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Old 07-21-2014, 12:56 PM   #26
Bronco Yoda
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Check this out if your not old enough to have seen the landing live.

http://www.firstmenonthemoon.com/

It gives the MOCR loops (Air to Ground and Flight Director) synced to video and the orientation of the lander as well as pictures of who is talking at the time. It even shows where the guys at the MOCR were sitting!

Great project, wish they would do this for Apollo 13.
Very cool rep
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Old 07-21-2014, 01:14 PM   #27
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would not have happened without using the Lunar orbit rendezvous method. Thats the key why the US did it and nobody else could.I always talk this up since it doesn't get the credit it deserves by the historians etc.
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Old 07-21-2014, 02:19 PM   #28
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would not have happened without using the Lunar orbit rendezvous method. Thats the key why the US did it and nobody else could.I always talk this up since it doesn't get the credit it deserves by the historians etc.
It was also the reason the Apollo 13 astronauts survived.
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Old 07-21-2014, 05:51 PM   #29
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How dare you not even mention "Failure is not an Option", I liked Moon Lander, Tracking Apollo to the Moon, Failure gives a well rounded account of how Gene built and managed the project that were (part of ) Mercury, Gemini, and Apollo. The other books cover the systems that got them there and back. Sy Libergot's Apollo EECOM and Gunther Wendt's "The Unbroken Chain" are great behind the desk accounts of actual jobs at both Houston (Sy's EECOM desk) and Kennedy (Gunther).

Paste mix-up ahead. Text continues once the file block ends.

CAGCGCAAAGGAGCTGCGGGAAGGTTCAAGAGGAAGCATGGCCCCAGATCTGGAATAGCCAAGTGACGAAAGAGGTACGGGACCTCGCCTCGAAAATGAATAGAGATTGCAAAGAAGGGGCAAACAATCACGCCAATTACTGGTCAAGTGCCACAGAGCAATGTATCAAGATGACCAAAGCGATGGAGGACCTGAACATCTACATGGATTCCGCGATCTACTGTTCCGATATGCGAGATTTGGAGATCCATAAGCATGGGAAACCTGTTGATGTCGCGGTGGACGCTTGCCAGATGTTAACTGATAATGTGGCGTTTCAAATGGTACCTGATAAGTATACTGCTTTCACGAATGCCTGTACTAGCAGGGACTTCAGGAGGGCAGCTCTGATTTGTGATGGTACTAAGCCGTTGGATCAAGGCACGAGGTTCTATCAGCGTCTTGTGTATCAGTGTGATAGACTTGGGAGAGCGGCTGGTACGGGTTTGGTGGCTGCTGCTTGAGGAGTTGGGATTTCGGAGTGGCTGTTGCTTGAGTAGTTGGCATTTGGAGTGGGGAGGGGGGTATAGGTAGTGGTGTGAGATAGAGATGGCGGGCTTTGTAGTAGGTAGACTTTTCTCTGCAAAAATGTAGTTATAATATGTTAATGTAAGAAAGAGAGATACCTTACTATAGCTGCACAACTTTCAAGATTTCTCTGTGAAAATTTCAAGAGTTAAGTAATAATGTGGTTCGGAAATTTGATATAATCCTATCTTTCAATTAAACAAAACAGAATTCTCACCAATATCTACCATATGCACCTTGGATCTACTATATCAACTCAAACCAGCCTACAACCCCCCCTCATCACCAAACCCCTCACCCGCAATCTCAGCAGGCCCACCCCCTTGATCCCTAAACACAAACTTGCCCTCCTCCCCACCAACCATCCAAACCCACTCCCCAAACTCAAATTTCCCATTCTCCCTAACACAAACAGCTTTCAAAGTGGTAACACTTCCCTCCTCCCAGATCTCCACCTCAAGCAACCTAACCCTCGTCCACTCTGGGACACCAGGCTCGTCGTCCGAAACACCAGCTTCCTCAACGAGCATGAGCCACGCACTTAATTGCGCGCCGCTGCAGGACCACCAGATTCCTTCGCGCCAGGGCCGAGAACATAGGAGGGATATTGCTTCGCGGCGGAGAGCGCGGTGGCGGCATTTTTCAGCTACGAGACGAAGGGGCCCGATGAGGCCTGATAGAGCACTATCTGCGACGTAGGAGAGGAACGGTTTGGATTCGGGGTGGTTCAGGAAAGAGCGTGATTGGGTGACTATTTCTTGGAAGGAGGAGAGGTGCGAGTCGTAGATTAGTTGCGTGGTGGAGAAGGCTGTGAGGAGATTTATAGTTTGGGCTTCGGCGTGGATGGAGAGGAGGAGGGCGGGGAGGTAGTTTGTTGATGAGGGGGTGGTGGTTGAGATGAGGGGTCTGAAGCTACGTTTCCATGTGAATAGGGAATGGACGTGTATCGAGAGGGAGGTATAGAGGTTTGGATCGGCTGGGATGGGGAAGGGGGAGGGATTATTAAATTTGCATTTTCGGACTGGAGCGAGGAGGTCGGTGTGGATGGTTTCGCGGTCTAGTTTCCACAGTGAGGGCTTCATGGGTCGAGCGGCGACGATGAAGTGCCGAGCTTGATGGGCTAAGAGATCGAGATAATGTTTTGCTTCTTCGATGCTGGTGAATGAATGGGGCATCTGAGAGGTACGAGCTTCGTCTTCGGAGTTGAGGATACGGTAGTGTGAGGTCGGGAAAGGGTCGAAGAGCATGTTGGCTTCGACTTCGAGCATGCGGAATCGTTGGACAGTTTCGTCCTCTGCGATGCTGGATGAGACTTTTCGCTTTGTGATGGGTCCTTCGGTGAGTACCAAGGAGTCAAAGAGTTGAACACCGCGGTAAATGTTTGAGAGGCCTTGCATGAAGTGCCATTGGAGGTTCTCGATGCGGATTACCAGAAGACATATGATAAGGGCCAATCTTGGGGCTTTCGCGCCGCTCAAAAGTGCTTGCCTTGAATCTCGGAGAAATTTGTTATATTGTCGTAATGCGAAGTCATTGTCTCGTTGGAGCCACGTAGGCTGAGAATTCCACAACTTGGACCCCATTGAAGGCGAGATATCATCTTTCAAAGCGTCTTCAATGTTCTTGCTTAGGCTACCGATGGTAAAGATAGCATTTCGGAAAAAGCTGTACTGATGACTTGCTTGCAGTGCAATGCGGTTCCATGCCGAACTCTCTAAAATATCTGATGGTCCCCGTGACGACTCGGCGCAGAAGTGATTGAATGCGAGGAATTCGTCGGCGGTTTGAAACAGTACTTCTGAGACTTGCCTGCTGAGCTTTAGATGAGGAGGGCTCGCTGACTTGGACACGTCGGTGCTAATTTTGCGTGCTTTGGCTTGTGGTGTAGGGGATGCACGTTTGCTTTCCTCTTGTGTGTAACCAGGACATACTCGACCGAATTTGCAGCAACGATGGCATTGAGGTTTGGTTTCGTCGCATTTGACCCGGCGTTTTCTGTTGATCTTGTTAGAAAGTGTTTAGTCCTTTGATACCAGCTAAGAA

I am not a fan of Astronaut bio's or accounts but the 2 best are Apollo 13 by Lovell/Kruger and Mike Collin's "Carrying the Fire".

Mike Collins stayed in Columbia during Apollo 11 and he never set foot on the moon but his account was spectacular and a great read. Mike gave the best detail about the training, the preflight/flight experience as well as what it was like to be alone circling the moon for a day wondering if he would ever have to return to the Earth alone, without Neil and Buzz. Very gripping read.

Everyone should read at least one of these books and ask why we have no great goals set for our kids or future generations.
Totally agree about Carrying the Fire by Michael Collins. I have about a dozen astronaut biographies and it is by far the best. It's the only one I would ever recommend to a non-space geek.

Steven, have you read any of the Springer Praxis books? "Exploring the Moon" by David Harland (a very prolific writer on space exploration) is the best I've ever seen regarding the actual surface EVAs and "How Apollo Flew to the Moon" by David Woods is full of great stuff, such as the meaning of all those strings of numbers the ground would read up to the ship. Springer Praxis is a great publisher for space program nerds.
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Old 07-21-2014, 10:01 PM   #30
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Totally agree about Carrying the Fire by Michael Collins. I have about a dozen astronaut biographies and it is by far the best. It's the only one I would ever recommend to a non-space geek.

Steven, have you read any of the Springer Praxis books? "Exploring the Moon" by David Harland (a very prolific writer on space exploration) is the best I've ever seen regarding the actual surface EVAs and "How Apollo Flew to the Moon" by David Woods is full of great stuff, such as the meaning of all those strings of numbers the ground would read up to the ship. Springer Praxis is a great publisher for space program nerds.
I will have to look into Springer Praxis, I like the Apogee books they printed about the guys behind the desks like I said above. Tracking Apollo to the Moon was essenitally made into a movie a few years ago as they went to Austraila and had to make some changes to get signals from Apollo 11.

Totally love Gene's Failure is not an option and even Chris Craft's "Flight"

Lots of good stuff to read out there that wasn't available right away.
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